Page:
We’ve been watching and listening when you’ve been asking about the status of a UEFI VBIOS for certain Radeon™ GPUs. Those of you who know what that is are likely quite interested in reading the rest of this blog, and you’ll be pleased to know that we have a solution for you.
A little background on UEFI
Unified Extensible Firmware Interface (UEFI) is a relatively new standard for motherboard firmware that replaces the classic BIOS firmware standard. UEFI offers neat features like smart hardware monitoring, full color and high-resolution GUIs, PCIe® SSD booting, mouse and flash drive support and more. UEFI is also an essential player in the chain of custody driving the SecureBoot and fast boot features in Windows® 8, 8.1 and 10. Other devices essential to the PC boot process, like GPUs, can also have a firmware that is compliant with the requirements of UEFI.
If every device on the system has UEFI-compliant firmware, then a UEFI motherboard can disable a feature called Compatibility Service Module (CSM) to get the fastest possible boot times in Windows.
In the race to obtain faster boot times, GPUs are in an interesting position:
Loading a GPU with a UEFI-compliant firmware renders them incompatible with motherboards that still run BIOS firmware. These motherboards will never boot in this configuration.
Loading a GPU with a “legacy” BIOS-compliant firmware maximizes compatibility, ensuring motherboards with a BIOS firmware can boot the GPU. However, UEFI motherboards must enable CSM to interpret and run the “legacy” GPU BIOS—boot times are slowed as a result.
Loading a GPU with a “hybrid” firmware that contains both UEFI and BIOS-compliant firmware works just fine for UEFI motherboards, but some older motherboards with BIOS firmware cannot read the newer hybrid GPU firmware and do not boot.
Despite the drawbacks, it seems clear that option #2 is the best way forward to ship a GPU that works with everyone’s hardware. Options #1 and #3 would result in GPUs that simply don’t boot for millions of customers that have otherwise perfectly fine motherboards configured with BIOS firmware.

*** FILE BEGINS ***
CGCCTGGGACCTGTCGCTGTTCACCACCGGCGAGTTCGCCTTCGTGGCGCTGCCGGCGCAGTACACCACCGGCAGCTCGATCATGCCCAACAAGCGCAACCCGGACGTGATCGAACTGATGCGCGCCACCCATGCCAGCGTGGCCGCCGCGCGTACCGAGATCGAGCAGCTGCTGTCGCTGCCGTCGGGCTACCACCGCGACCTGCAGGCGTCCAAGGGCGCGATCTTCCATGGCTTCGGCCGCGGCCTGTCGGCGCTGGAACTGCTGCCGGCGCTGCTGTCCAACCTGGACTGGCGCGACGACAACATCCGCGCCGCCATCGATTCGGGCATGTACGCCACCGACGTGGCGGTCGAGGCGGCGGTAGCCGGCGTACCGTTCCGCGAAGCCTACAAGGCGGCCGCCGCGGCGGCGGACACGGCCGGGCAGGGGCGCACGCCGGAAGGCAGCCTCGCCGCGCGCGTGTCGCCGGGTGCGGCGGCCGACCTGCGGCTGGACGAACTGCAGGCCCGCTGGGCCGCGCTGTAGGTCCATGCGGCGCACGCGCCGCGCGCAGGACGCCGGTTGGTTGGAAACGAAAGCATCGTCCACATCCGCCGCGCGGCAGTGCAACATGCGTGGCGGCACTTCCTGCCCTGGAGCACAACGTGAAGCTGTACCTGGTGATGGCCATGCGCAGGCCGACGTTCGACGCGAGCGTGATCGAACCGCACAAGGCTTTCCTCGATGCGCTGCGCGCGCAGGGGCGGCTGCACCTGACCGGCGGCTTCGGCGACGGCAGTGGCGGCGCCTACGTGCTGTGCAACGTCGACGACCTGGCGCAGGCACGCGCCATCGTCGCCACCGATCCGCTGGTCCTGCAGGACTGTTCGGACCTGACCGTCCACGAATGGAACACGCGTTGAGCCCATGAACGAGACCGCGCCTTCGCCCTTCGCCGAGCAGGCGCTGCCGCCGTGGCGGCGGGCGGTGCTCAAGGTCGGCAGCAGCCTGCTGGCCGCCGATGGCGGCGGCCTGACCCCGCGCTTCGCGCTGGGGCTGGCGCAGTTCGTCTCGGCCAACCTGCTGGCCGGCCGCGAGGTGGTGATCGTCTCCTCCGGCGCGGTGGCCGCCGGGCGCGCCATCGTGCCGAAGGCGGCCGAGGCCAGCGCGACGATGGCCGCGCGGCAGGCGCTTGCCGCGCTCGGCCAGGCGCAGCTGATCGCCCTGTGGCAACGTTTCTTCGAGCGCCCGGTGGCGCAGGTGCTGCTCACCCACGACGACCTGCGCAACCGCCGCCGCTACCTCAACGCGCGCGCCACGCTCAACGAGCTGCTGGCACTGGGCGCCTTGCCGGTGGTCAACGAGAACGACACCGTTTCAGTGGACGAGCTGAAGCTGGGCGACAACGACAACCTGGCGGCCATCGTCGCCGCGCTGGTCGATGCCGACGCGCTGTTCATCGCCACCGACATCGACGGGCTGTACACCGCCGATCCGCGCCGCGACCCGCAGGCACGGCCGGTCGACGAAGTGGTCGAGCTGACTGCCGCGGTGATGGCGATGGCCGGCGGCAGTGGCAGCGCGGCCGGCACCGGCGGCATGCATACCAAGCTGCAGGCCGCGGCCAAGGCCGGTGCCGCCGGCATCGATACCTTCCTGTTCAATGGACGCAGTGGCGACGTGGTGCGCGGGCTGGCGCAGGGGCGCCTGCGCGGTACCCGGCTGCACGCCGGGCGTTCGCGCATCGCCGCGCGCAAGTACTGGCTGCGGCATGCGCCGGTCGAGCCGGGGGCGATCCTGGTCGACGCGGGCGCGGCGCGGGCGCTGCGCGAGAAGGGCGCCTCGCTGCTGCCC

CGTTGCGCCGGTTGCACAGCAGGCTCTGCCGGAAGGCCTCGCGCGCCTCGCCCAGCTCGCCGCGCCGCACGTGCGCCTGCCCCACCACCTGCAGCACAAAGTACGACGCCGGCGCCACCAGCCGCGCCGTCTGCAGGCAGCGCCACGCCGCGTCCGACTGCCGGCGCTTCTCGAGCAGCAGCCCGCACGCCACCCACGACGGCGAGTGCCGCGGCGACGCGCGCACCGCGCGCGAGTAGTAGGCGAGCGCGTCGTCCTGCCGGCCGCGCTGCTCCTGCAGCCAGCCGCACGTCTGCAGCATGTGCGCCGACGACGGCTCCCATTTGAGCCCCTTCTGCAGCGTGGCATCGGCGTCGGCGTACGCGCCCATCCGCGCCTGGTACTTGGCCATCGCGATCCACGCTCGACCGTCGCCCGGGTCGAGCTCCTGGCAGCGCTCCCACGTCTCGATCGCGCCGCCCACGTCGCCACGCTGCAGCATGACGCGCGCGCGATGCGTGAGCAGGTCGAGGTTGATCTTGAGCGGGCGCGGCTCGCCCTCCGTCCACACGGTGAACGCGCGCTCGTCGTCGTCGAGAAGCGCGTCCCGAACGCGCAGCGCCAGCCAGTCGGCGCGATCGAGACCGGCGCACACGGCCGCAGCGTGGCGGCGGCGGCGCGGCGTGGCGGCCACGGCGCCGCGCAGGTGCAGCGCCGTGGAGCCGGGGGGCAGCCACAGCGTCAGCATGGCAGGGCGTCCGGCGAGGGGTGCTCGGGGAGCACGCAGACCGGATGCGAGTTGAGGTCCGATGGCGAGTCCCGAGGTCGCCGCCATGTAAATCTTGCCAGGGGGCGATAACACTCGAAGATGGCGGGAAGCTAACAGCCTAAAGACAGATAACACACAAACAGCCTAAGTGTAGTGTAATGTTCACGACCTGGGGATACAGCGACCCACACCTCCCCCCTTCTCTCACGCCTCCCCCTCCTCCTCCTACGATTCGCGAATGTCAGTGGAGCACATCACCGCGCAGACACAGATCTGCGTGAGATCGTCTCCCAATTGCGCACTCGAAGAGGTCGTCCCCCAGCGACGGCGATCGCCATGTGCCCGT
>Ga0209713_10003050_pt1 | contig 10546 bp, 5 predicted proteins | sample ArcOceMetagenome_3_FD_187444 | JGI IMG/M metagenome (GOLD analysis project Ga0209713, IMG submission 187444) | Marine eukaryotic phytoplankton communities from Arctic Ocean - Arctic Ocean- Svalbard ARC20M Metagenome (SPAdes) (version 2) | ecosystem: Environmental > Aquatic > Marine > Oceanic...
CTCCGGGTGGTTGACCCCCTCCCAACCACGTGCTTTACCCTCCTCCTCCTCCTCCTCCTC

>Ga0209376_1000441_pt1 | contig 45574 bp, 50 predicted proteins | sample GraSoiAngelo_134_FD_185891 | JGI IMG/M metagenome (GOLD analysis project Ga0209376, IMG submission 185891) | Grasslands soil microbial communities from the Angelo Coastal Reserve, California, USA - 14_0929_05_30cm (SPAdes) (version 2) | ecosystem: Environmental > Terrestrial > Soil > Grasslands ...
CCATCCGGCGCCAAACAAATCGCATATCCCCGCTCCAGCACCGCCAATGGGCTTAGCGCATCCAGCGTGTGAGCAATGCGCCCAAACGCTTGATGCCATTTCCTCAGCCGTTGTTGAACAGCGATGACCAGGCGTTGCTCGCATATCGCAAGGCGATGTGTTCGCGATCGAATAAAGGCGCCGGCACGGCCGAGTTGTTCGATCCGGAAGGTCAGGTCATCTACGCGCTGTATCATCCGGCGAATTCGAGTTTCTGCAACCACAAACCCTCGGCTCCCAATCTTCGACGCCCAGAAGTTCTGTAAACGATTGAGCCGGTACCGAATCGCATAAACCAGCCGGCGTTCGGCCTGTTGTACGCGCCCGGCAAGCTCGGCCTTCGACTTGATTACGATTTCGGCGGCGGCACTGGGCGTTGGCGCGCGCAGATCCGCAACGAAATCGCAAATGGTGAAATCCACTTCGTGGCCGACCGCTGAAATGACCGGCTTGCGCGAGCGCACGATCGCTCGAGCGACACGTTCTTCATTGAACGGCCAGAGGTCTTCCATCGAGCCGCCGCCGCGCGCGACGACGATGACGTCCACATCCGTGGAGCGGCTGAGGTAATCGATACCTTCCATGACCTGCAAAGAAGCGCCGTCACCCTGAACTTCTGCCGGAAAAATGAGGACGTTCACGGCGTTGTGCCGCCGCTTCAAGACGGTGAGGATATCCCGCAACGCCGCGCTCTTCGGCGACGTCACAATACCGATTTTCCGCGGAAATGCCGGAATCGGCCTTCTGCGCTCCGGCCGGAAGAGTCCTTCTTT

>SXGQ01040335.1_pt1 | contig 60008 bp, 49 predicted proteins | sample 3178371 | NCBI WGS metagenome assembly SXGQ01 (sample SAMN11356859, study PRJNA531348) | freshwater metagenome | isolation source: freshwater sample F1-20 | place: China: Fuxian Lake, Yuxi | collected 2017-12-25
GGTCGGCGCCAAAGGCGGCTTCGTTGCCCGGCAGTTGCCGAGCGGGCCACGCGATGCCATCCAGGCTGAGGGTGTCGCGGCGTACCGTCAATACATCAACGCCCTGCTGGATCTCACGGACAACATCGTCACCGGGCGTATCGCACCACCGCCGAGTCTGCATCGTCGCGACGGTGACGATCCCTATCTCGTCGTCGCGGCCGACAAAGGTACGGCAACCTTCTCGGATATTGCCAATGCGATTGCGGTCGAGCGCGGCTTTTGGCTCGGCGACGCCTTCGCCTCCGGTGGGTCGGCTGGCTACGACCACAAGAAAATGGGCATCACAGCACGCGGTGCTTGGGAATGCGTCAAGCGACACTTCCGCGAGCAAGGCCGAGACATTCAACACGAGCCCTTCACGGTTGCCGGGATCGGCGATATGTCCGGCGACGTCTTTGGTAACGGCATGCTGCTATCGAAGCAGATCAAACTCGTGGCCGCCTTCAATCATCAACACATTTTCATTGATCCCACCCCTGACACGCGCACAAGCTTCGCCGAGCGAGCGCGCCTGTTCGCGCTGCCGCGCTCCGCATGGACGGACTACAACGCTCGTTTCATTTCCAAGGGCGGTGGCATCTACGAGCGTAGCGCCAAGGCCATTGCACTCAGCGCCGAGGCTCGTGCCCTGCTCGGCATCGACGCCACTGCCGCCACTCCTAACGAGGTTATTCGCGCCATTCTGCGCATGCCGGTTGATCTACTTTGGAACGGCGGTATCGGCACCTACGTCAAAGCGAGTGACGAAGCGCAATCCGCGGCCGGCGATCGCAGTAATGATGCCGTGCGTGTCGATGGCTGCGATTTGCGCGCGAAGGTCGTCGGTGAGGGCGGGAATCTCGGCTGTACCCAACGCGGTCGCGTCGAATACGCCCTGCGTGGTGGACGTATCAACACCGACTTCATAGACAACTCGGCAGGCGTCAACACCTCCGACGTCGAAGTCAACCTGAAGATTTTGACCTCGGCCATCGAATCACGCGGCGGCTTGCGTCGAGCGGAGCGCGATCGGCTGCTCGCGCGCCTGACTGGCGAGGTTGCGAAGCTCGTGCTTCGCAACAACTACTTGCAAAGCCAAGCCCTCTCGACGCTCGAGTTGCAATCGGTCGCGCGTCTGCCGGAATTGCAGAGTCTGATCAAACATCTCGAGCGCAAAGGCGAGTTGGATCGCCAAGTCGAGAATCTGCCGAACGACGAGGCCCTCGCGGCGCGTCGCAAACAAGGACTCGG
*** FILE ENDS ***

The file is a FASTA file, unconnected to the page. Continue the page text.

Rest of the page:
The Rise of UEFI
In recent months, new chipsets and I/O standards (e.g. M.2 or USB 3.1 Gen 2) have driven a wave of new motherboards overwhelmingly based on UEFI firmware. These exciting features have understandably driven a broad-based upgrade cycle that has flushed older motherboards with BIOS firmware out of the market. The appetite for UEFI-compliant GPUs has grown.
We anticipated this trend! Since the advent of the Radeon™ R9 300 and Fury Series GPUs, our board manufacturing partners (“AIBs”) have had access to source code suitable for building customized UEFI-based firmwares. Many AIBs have already transitioned to UEFI by including this code in their custom firmware images, or have implemented solutions like “dual-BIOS” switches to work around the potential issues with BIOS-based motherboards. Today, it’s quite easy to find a UEFI-compliant Radeon™ R9 300 or Fury Series GPU that enables a pure EFI boot environment and the fastest boot modes.
UEFI GPU Firmware Upgrade
We have been tracking the chatter from a small and passionate group of users with Radeon™ R9 Fury X or R9 Nano GPUs that shipped with BIOS-compliant firmware for compatibility reasons. These users tell us they would prefer UEFI-compliant firmware. We hear you loud and clear, and we want you to know that we’re able to assist on these specific products because they track rather closely to our original hardware/firmware designs.
As a result, today we are releasing AMD-built UEFI-compliant GPU firmware for the Radeon™ R9 Fury X and R9 Nano GPUs. These firmware images can be flashed to any Radeon™ R9 Fury X and R9 Nano GPU, respectively, to enable UEFI compliance and a pure EFI boot environment.